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Chapter 25: Plant Nutrition and Transportation

by: Juliet Villegas

Chapter 25: Plant Nutrition and Transportation AS.020.152

Marketplace > Johns Hopkins University > Biology > AS.020.152 > Chapter 25 Plant Nutrition and Transportation
Juliet Villegas

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Chapter 25 for General Biology II. Plant nutrition and transportation.
General Biology II
Rebecca Pearlman
Class Notes
General Biology II, Chapter 25, Plant Nutrition and transportation, plant nutrition, plant transportation
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This 4 page Class Notes was uploaded by Juliet Villegas on Sunday February 28, 2016. The Class Notes belongs to AS.020.152 at Johns Hopkins University taught by Rebecca Pearlman in Spring 2016. Since its upload, it has received 17 views. For similar materials see General Biology II in Biology at Johns Hopkins University.


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Date Created: 02/28/16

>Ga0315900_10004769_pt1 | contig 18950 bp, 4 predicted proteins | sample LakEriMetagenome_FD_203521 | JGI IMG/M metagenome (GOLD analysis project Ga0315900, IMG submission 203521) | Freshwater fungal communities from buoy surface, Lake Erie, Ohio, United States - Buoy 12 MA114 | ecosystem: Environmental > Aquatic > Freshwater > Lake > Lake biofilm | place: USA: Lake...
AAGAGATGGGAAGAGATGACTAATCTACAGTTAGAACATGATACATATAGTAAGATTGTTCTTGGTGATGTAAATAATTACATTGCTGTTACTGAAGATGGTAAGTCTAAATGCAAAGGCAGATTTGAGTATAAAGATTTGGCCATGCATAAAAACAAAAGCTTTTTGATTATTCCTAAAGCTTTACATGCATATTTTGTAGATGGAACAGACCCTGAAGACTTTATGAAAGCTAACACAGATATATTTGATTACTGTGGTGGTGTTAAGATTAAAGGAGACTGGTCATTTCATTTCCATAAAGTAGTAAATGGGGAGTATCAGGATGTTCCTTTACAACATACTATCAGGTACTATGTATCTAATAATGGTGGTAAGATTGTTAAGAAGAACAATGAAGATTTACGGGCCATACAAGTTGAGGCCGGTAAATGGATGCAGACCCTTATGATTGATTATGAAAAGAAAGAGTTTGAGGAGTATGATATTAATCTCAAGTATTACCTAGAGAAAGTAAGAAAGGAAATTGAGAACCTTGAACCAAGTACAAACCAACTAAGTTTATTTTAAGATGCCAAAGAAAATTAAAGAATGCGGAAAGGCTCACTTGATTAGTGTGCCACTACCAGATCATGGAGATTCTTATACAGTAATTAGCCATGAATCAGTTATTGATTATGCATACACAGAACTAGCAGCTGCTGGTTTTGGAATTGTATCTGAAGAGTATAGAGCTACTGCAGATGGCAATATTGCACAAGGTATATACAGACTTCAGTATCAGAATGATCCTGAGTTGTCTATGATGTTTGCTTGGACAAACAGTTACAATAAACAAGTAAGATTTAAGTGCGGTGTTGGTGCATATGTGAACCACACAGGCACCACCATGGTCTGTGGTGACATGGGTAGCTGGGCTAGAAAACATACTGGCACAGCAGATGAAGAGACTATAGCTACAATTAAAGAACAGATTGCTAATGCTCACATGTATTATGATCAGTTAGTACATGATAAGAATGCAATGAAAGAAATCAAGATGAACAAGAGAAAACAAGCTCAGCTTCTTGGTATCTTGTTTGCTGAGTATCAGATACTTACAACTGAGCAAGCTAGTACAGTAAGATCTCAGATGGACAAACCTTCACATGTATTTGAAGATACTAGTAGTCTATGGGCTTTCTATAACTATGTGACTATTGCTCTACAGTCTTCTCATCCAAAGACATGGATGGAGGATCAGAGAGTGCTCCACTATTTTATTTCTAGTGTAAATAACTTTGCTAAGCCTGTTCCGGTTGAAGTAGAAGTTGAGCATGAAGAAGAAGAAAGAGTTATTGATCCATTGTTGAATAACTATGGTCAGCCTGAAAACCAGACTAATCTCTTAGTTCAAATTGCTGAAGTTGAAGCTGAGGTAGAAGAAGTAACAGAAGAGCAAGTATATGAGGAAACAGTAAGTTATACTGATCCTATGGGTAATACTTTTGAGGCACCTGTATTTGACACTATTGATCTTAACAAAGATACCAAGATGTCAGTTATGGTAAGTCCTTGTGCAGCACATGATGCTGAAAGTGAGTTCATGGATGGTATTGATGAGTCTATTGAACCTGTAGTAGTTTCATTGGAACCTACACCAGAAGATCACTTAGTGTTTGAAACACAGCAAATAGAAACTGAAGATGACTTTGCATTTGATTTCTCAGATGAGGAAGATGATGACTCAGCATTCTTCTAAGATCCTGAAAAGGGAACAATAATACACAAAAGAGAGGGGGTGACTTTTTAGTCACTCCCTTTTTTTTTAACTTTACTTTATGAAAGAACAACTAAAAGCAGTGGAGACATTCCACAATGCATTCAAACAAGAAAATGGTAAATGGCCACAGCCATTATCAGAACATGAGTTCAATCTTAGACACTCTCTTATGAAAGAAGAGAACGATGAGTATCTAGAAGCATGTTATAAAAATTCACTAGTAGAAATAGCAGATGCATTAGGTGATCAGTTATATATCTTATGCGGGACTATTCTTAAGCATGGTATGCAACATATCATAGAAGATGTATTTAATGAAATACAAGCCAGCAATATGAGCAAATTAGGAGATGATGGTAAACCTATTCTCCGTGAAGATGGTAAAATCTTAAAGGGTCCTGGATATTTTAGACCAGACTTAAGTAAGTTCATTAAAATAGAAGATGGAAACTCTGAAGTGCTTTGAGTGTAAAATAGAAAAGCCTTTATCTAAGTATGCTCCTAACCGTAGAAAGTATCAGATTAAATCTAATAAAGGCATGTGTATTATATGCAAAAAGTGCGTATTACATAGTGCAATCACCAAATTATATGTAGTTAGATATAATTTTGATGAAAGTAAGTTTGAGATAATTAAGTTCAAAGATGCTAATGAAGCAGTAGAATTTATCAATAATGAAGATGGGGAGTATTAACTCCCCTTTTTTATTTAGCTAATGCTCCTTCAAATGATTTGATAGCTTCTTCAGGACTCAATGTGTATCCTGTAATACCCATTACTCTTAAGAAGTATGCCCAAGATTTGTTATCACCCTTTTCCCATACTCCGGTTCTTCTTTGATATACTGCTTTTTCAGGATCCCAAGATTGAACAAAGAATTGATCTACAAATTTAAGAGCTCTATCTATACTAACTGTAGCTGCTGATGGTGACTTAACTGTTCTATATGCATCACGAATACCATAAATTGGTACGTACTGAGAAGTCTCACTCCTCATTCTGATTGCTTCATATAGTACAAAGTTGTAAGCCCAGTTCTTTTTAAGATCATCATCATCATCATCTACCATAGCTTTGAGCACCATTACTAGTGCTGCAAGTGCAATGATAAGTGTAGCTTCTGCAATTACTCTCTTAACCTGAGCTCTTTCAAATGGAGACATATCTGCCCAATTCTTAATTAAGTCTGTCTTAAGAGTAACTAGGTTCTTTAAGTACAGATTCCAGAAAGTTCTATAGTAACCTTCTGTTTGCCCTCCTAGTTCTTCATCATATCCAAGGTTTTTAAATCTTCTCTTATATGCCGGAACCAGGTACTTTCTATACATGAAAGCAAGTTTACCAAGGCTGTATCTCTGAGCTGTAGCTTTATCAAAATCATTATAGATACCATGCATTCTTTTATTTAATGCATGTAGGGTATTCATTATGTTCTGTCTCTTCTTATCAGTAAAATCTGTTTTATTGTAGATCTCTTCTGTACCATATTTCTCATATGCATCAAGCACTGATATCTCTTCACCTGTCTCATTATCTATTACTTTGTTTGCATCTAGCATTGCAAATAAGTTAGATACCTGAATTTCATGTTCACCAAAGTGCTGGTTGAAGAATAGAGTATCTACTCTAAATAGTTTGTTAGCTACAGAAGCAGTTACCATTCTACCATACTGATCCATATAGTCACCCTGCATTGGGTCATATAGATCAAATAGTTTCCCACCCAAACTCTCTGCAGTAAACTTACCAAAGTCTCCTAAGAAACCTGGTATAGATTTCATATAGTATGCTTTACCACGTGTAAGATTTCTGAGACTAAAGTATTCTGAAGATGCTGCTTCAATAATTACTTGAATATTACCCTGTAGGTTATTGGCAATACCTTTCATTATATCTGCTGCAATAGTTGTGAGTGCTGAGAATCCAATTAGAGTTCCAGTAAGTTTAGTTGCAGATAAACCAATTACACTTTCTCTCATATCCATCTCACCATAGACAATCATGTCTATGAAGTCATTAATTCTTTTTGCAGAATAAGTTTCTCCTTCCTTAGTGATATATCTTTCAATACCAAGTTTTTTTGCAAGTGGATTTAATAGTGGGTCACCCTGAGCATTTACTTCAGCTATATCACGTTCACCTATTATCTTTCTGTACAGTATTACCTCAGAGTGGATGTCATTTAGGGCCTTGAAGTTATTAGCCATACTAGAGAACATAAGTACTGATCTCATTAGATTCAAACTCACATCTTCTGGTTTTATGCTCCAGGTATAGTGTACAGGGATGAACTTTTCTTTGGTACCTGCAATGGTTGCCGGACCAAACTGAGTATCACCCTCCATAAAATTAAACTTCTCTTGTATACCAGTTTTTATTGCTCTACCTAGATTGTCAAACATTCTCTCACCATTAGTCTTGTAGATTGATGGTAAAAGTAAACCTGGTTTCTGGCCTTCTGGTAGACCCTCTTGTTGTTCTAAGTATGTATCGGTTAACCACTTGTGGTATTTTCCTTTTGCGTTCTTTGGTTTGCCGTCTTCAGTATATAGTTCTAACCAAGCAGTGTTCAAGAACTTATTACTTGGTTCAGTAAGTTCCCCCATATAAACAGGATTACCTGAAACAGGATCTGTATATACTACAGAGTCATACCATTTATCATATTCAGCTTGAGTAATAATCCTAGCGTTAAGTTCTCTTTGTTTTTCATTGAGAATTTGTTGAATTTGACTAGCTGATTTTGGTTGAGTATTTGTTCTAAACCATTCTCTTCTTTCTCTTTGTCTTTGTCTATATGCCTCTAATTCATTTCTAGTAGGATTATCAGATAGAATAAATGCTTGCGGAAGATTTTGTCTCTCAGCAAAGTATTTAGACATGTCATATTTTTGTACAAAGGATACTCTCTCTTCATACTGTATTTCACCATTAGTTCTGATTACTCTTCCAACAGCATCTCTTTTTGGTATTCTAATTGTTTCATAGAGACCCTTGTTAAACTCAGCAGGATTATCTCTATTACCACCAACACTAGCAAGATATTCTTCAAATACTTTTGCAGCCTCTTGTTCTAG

Chapter 25: Plant Nutrition and Transportation * Plant nutrition and transport: key concepts o Plants Acquire Mineral Nutrients from the Soil o Soil Organisms Contribute to Plant Nutrition o Water and Inorganic Solutes Are Transported in the Xylem o Organic Solutes Are Transported in the Phloem * Plants acquire mineral nutrients from the soil o Essential elements—their absence severely disrupts plant growth and reproduction. o Macronutrients—at least 1 g/kg of the plant’s dry matte o Micronutrients—less than 0.1 g/kg of the plant’s dry matter o The essential elements were identified by growing plants hydroponically—with roots in nutrient solutions instead of soil. o The six macronutrients were identified by growing plants hydroponically. Source Nutrients o Air o CO2 o Bacteria (in soil or roots) o Nitrogen o Soil o Water, hydrogen, and Os from water, minerals (esp. N, P, K) * Plant nutrition o Characteristic symptoms can be used to diagnose deficiencies of essential elements, and they can be provided by fertilizer. In Nature, soils are usually somewhat deficient in N * Soils o Soils provide: * Anchorage for mechanical support * Mineral nutrients and water from the soil solution * O2 for root respiration from air spaces between soil particles * Beneficial soil organisms: bacteria, fungi, protists, earthworms, arthropods * The complexity of soil (don’t forget fungi!) * Soil organisms contribute to plant nutrition o One gram of soil contains 6,000 to 50,000 bacterial species and up to 200 meters of fungal hyphae! o Many consume dead and living plant material. o Many plants have symbiotic relationships with bacteria and fungi: o Mycorrhizal fungi o Nitrogen-fixing rhizobia bacteria o soil is an ecosystem (this is why it is difficult to restore soil) o Formation of mycorrhizae: * Roots produce signal molecules that stimulate growth of fungal hyphae toward the root. * The fungi produce signals that stimulate expression of plant symbiosis-related genes. * Fungal hyphae grow into roots and form structures where nutrients are exchanged. * Roots send signals for colonization Plant roots send chemical signals to arbuscular mycorrhizal fungi (A) and nitrogen-fixing bacteria (B) to stimulate colonization. Both processes do not occur in all plants. * Ion exchange o Root hair cells actively pump protons (H+) out of the cells * Clay has more affinity for H+ than cations, so protons change places with the cations * Goal: free cations from the clay so root hairs can take them up * Crop harvesting and leaching can deplete soil nutrients. Three ways to replenish: o 1. Shifting agriculture: crop rotation o 2. Organic fertilizers: humus, manure o 3. Chemical fertilizers: o Characterized by their “N-P-K” percentages o Produced in manufacturing processes that require a lot of energy. o Fungal plant partners * Mycorrhizal fungi * Root hairs better able to absorb water and minerals (especially Phosphorus * Expand root surface area up to 1000-fold o Bacterial plant partners * Nitrogen-fixing bacteria * Convert nitrogen (N2) from air into ammonia (NH3) o Benefit of crop rotation * Legumes enrich the soil for other plants because of their bacterial plant partners o Carnivorous plants obtain some nutrients (especially nitrogen) by digesting arthropods. * Trap has food for fly * Fly touches hair inside trap à no effect * Fly touches a 2nd hair within 20 sec * Trap snaps shut * Plant secretes enzymes to digest fly * Soil organisms contribute to plant nutrition o Plants cannot use atmospheric N2. o But some bacteria have nitrogenase to reduce N2 to NH3 (nitrogen fixation). o Fixation is a oxidation-reduction reaction and requires lots of energy. o Free-living rhizobia bacteria cannot reduce N2, but can infect plant (esp. legumes) roots and assume a form that does. * Soil organisms contribute to plant nutrition o Carnivorous plants obtain some nutrients by digesting arthropods. o The plants live in boggy, nutrient-poor soils. Digestion of arthropods provides nitrogen and phosphorus to the plant. * Why do plans need water? (Hint: what does the vacuole do?) o Answers: o Plants require water to carry out photosynthesis, to transport solutes between organs, to cool their bodies by evaporation, and to maintain internal pressure that supports their bodies. o Vacuole is filled with water and pushes against cell wall to provide turgor pressure (positive pressure that allows plant not to droop) * Water and solutes are transported in the xylem o Root cells take up water by osmosis. o FORGET: “WATER POTENTIAL ” AND “SOLUTE POTENTIAL ”!!! These terms are confusing. Just remember this: o In osmosis, the movement of water across membranes, water moves from a region of low solute concentration to one of higher solute concentration. Root cells have a higher solute concentration than that of the soil solution and water flows into the root. o Plant cells have tough walls and the pushing of the plasma membrane and the vacuole against the cell wall as water is taken up creates pressure that resists the further uptake of water. * Water and solutes are transported in the xylem o How does xylem move water to the tops of trees? o Transpiration—evaporation of water from cells in the leaves; forms water vapor o Cohesion of water molecules in the xylem sap due to hydrogen bonding o Tension (negative pressure) on the xylem sap resulting from transpiration o Transpiration also cools the leaves. o Evaporation of water from mesophyll cells consumes heat, decreasing the leaf temperature. o What drives transpiration? Why is heat consumed? o A large oak tree can transpire 40,000 gallons of water (151,000 liters) in a single growing season! o Stomata, or pores on leaves, regulate gas exchange and water loss— they can open or close by the action of the guard cells. o During day (in most plants), stomata open to allow CO2 to enter. o At night, stomata close to conserve water (may also close in daytime if water loss is too great). o Opening of stomata triggered by blue light. o Closing of stomata by a hormone and darkness. o Guard cells respond quickly to blue light. o Light absorbed by guard cell pigments activates a proton pump. H+ is actively transported out of cells. o Resulting electrochemical gradient drives K+ and Cl– into the guard cells, increasing solute concentration, and water enters by osmosis. o Increased turgor pressure in cells stretches them and open the stomata. o If pressure potential drops, the plant wilts. o Water will enter plant cells by osmosis until pressure potential balances solute potential. * Somata regulate gas exchange and transpiration * the guard cells are like an innertbue you might use in the swimming pool that you fill with air * difference btwn innertube and guard cells: air instead of water * Solutes are transported in the phloem by translocation o Translocation: movement of solutes through plant in the phloem, from sources to sinks. o Source: organ that produces or stores photosynthetic products (mostly sucrose)—leaves, storage roots, etc. o Sink: consumes sucrose for growth and storage—roots, flowers, fruit. o At a source, sucrose is actively transported into companion cells and into sieve tube elements. o Water enters sieve tube elements from xylem by osmosis because of the high [sucrose]. o This increases turgor pressure which pushes sieve tube contents towards the sink. o At the sink, sucrose moves out and water moves back to the xylem. o The gradient of solute potential and pressure potential needed for movement of phloem sap (translocation) is maintained. o Phloem transports solutes btwn sources and sinks o Source: organ that produces or stores sugars. o Sink: consumes sugars for growth and storage * Differences in water potential produce a pressure gradient that moves phloem sap from sources to sinks. * Xylem and phloem sap composition (mostly amino acids, sucrose respectively)